This was not the first time an aircraft had landed in Barry Field.  On June 27, 1934, a Greenfield, Mass. couple en-route from Greenfield to Boston got lost in foggy weather due to a malfunctioning compass.  While trying to orient themselves, they came upon Woonsocket, and landed at Barry Field to get their bearings.  

Sources:

Woonsocket Call, “”Plane Crashes At Barry Field; Two Injured”, August 22, 1946

Woonsocket Call, “Crash Victims Leave Hospital”, August 24, 1946

Woonsocket Call, “Aviator Lands At Barry Field Here To Get Bearings”, June 28, 1934.

 

 

Woonsocket R.I. – March 17, 1936

Woonsocket, R.I. – March 17, 1936

    

Plane crash in Woonsocket R.I., Oak Hill Cemetery  March 17, 1936 Woonsocket Call Photo

Plane crash in Woonsocket R.I., Oak Hill Cemetery
March 17, 1936
Woonsocket Call Photo

     On the afternoon of March 17, 1936, Waldemar M. E. Hagberg, 26, of Springfield, Massachusetts, flew two passengers from Springfield to Boston.  He later left Boston Airport at 8:40 p.m. to return to Springfield, and got lost in fog as he neared Worcester.  Realizing his situation, he set down on  the frozen ice on Indian Lake located in northern Worcester, but  afterwards discovered that he couldn’t get to shore due to surrounding water.  He therefore took off again hoping to find Grafton Airport in the neighboring community of Grafton.  Unfortunately the Grafton Airport wasn’t lighted, and Waldemar circled for some time unable to locate it.   He then decided to set a course towards Providence, Rhode Island, but found the weather getting worse the farther south he flew.  As he passed over the City of Woonsocket, he saw the lights below and began looking for a place to land.  After circling for several minutes he saw what appeared to be a clear area.

     The area was dark, which indicated that there were probably no wires from streetlights or buildings, but he couldn’t tell about any trees.  Fearing that he might not find another opportunity, he decided to take a chance and make a landing.   After cutting his motor and turning off his navigation lights to prevent a fire, he nursed his airplane down slowly until the landing gear unexpectedly struck some tree tops.  Waldemar  yanked back on the stick as the plane tore through the branches and came to rest almost nose first. 

     Waldemar was shaken, but not injured.  As he climbed fro the wreck, he discovered that he had crashed in Woonsocket’s Oak Hill Cemetery, which accounted for the trees and lack of lights.   Officers W. L. Cote, and William Brady transported him to Woonsocket Hospital for examination.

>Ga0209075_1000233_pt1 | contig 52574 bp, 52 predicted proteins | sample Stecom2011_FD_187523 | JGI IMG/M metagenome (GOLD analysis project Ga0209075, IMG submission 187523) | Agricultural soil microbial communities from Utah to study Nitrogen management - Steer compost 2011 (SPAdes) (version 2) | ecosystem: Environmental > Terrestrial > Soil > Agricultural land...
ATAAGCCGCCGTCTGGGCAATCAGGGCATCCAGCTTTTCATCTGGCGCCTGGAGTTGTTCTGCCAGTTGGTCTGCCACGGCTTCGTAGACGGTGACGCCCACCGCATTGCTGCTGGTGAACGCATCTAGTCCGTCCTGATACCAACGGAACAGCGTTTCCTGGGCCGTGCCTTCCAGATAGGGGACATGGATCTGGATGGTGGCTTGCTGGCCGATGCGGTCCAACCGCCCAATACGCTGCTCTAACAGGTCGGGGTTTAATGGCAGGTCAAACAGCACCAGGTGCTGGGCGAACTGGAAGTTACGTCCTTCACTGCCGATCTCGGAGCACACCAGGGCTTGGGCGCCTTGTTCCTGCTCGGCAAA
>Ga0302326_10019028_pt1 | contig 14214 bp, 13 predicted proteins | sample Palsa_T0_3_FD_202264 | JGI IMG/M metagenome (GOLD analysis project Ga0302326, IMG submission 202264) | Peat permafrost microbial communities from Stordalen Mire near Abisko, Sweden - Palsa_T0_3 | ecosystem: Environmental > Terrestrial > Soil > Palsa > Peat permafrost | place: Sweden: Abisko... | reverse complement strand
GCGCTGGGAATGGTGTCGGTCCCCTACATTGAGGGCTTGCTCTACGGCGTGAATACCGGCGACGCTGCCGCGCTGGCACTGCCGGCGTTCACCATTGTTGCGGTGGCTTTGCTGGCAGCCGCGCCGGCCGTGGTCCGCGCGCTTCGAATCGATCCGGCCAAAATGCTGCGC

The plane was a Kittyhawk bi-plane with room for a pilot and two passengers.   

Source:

Woonsocket Call, “Air Pilot Escapes Injury In Landing In City Cemetery”, March 18, 1936 

 

 

 

Woonsocket, R.I. – June 12, 1919

Woonsocket, R.I. – June 12, 1919

         

Post card view of a U.S. Army plane at  Mineola Filed, N.Y. - 1918

Post card view of a U.S. Army plane at
Mineola Filed, N.Y. – 1918

     In the spring of 1919, the U.S. Army was looking to recruit new pilots to replace those that had been discharged since the end of World War One.  To that end, the army organized “air circuses” to be performed by army pilots at local airfields around the country.  The events would be advertised in local papers to generate interest, and usually drew large crowds. 

     So it was on June 12, 1919 that a U.S. Army, Curtis bi-plane, took off from Mineola, Long Island at 11:15 a.m. headed for Middletown, Connecticut.  The pilot was Lieutenant R.C. Mofett and the observer was Private O.V. Rubel.  They arrived at Middletown in the early afternoon and ate lunch while their plane was serviced.  An hour later they were airborne again and set a course for Camp Devens, Massachusetts, where they would join up with other aircraft.

     As they were passing over Burrillville, Rhode Island, Lieutenant Mofett realized they were low on fuel.  Apparently the ground crew at Middletown had neglected to top off the tanks.

     Air fields were few and far between in those days and landing in just any open field carried risks.  The landing gear could land in a rut causing it to nose-over, or a wing could dip causing it to tear away.  Their maps showed that the nearest airfield was in Woonsocket only a few miles away.

     As the plane neared Woonsocket Airport, the motor began to sputter and Mofett realized they would never make the air field.  Looking down, he spotted an open area known as “Ronian’s Field” near present-day Mount St. Charles Academy, and put the plane in a glide and aimed for the field.

     As the ground loomed closer, Mofett suddenly noticed young Evelyn Moody sitting on a stone wall at the near end of the field.  He could feel the plane dropping lower than he expected, and realized there was a good chance they might not make the field.  If that was the case then they would strike the wall right where the little girl was sitting!  

     Mofett shouted desperately at the little girl who looked up to see the aircraft coming straight at her.  There are many children and adults alike who would have sat frozen in terror at such a sight, but Evelyn was quick to react.  Not a moment to soon, she rolled off the wall and landed on its opposite side just as the landing gear crashed into the very spot where she had been sitting!  With its landing gear torn away, the aircraft passed over Evelyn as she lay hugging the ground against the far side of the wall.  When the fuselage struck the grassy field it plowed into the soft earth throwing its occupants forward against the front of their cockpits.  Lieutenant Mofett suffered a gash to his head that would require stitches, but otherwise the men were alright.  Evelyn was lucky too, and stood up to stare at the wrecked plane, a sight she would undoubtedly remember for the rest of her life.    

     It was reported that the accident attracted almost 5,000 people from the area. Woonsocket’s Chief of Police was forced to detail a squad of officers to hold crowds at bay until Army officials could send mechanics to remove the plane.  In the meantime, the aircrew was taken to the St. James Hotel in downtown Woonsocket.  

Source

The Woonsocket Call, “Plane Forced To Land Here”, June 13, 1919, Page 1